Thoughts, ramblings, experiences and joys of an Alaska girl. Home is where the heart is, and my heart is firmly rooted in the Great Land of Alaska.

Tuesday, April 17, 2007

Days to Remember

There are days that, simply by virtue of having something tragic take place on their date in American history, live on as numbers that everyone as a whole recognizes when the number is said. When I say 9/11 (Twin Towers and Pentagon hit by terrorists), everyone knows what I'm talking about. Then, there's 4/20 (Columbine Massacre), 10/12 (USS Cole attacked in the Yemeni port) and now 4/16. April 16 will be known forever as the day that one lone gunman attacked at the campus of Virginia Tech and took the lives of 32 people, before taking his own life. I don't think that any of us can understand what would cause a person to do something so insane as to take a gun, kill 32 innocent people, then take their own life. And, what makes it even more crazy is that massacres like this seem to only be noticed in this country when they happen in this country.

Every day in Iraq there are suicide bombers attacking buses, schools, people waiting in line at job centers, people at home eating dinner at their kitchen tables with their families or people going to pray at a mosque. Those attacks receive perhaps one article in our American newspapers, if not just a few sentences. More often than not, we don't even ever hear about the attacks in Iraq. On a daily basis in African nations, the base of power is constantly shifting, pitting local militia men against warlord types who massacre entire villages just for the fun of it, raping, pillaging and desimating entire populations. Again, maybe it warrants a paragraph or two in our papers here.

What makes the dates here in America matter more than the dates in other "less civilized" countries? Why are we so shocked when people in our "civilized" society behave so uncivilized? I think the reason why those dates matter so much to us is that they remind us that we too are human. We are base, crude, hurtful and animalistic. Our capitalist society doesn't really set us above anyone, that's a myth we perpetuate to feel safe. We aren't any better than any other nation, or safer than any other nation. It only takes one person, one event, one "human" being to bring us back to reality and remind us that we are fragile and vulnerable, not an island super power existing in Utopia above the rest of the huddled masses. I pray for all the families of those killed in the Va Tech killings. I also pray for all the families of those killed in every country where people act like base, crazy "humans."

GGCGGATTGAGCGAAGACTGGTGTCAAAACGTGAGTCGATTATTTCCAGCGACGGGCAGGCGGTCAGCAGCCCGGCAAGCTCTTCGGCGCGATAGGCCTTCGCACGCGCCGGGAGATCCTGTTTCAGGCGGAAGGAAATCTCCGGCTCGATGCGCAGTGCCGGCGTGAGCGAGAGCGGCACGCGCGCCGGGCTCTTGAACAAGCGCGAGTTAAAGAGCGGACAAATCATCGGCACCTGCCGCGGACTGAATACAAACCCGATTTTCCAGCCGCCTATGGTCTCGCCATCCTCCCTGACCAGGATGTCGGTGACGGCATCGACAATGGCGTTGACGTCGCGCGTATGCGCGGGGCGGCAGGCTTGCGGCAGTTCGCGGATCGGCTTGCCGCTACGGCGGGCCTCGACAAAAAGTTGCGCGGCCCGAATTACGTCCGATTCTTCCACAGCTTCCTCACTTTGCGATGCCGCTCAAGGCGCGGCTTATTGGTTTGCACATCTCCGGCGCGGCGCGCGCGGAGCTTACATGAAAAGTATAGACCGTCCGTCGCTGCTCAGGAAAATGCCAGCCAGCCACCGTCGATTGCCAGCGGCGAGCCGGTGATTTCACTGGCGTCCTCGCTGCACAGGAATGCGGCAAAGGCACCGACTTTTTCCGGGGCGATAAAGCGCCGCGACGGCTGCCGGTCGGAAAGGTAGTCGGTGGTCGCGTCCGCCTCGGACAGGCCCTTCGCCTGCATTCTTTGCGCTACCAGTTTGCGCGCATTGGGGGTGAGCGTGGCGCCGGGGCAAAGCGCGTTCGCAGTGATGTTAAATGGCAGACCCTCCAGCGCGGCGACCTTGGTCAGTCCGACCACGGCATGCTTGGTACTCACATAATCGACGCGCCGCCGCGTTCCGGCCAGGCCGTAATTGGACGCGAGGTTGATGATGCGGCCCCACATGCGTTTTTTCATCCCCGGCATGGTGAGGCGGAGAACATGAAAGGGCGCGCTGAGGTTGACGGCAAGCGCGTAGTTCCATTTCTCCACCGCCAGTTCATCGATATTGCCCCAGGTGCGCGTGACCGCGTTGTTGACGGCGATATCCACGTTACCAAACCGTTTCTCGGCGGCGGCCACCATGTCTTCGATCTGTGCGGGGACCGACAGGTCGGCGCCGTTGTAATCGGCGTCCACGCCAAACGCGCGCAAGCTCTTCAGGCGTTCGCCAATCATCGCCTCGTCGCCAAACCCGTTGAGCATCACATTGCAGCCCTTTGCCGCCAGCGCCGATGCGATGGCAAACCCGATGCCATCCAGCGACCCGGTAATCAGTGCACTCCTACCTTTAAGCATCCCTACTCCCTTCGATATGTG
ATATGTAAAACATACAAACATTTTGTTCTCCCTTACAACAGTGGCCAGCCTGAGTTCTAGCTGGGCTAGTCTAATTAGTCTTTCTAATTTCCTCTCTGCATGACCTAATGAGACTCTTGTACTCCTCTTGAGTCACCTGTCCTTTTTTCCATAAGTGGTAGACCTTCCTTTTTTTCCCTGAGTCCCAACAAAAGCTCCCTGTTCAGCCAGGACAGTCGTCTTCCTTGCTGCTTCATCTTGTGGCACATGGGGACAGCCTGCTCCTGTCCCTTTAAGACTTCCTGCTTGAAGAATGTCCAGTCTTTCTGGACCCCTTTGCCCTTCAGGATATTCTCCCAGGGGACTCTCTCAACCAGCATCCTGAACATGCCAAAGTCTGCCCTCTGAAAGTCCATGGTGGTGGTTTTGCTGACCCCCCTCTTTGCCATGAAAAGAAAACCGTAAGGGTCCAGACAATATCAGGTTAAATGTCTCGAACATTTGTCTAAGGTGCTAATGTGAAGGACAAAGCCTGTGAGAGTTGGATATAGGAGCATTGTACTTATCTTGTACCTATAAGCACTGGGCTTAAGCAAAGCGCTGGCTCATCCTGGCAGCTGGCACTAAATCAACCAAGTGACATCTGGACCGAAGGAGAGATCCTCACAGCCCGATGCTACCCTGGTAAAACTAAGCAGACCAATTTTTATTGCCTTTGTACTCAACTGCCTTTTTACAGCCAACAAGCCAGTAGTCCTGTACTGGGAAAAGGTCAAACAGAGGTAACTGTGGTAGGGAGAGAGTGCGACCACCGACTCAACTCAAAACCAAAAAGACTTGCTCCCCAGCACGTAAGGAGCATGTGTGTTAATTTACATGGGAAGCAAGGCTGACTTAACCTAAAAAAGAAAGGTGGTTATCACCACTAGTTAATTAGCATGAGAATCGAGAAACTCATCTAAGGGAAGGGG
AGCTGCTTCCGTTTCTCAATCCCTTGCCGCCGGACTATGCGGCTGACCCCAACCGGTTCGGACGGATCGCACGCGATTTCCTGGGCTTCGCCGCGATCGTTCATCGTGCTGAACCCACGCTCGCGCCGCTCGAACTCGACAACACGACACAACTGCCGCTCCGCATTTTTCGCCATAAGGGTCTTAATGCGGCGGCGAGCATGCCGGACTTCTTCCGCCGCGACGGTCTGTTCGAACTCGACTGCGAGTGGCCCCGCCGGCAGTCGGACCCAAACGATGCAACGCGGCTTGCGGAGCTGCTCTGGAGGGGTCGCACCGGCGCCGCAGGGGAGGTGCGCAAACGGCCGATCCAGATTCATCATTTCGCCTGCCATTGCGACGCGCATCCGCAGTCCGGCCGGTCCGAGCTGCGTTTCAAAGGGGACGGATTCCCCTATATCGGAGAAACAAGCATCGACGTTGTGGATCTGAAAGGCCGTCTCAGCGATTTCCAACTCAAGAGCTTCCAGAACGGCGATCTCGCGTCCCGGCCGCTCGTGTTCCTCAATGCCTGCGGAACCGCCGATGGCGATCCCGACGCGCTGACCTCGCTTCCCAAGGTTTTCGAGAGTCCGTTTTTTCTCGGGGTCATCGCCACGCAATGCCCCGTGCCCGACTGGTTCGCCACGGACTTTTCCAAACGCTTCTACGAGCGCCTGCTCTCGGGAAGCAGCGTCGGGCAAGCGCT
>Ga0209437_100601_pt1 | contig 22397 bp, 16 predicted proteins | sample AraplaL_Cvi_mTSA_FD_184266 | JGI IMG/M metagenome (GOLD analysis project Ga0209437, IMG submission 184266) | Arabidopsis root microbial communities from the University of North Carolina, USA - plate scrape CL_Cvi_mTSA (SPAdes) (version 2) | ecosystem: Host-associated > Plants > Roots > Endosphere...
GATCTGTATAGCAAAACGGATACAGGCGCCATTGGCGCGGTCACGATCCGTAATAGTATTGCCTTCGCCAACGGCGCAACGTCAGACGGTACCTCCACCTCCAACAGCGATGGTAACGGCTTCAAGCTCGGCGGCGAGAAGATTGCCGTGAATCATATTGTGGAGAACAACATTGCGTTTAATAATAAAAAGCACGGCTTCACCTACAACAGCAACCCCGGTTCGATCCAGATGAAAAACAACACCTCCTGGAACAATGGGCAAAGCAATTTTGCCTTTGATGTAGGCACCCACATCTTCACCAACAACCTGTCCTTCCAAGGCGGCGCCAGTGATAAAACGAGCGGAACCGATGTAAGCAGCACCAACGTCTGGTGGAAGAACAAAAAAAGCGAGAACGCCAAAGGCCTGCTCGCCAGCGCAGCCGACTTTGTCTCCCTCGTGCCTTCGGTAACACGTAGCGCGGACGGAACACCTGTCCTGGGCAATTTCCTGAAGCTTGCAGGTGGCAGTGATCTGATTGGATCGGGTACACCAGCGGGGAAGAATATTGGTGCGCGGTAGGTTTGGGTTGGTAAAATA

If we concentrated more on making every day important, and looked for reasons to do something good for the population on a daily basis, maybe we could replace the days that are remembered for horrific events with days that are remembered for love, joy and peace. I know it will never happen, but wouldn't it be nice to remember a date simply because nothing bad happened on that date. Remembered because there was no bad news, no death anywhere. Remembered it because it was a date when everything went right. Wouldn't it be nice to have a string of days to remember like that. A month of days that turned into a year of days. Those would be dates I'd gladly mark on my calendar. Days to celebrate, instead of mourn.

No comments: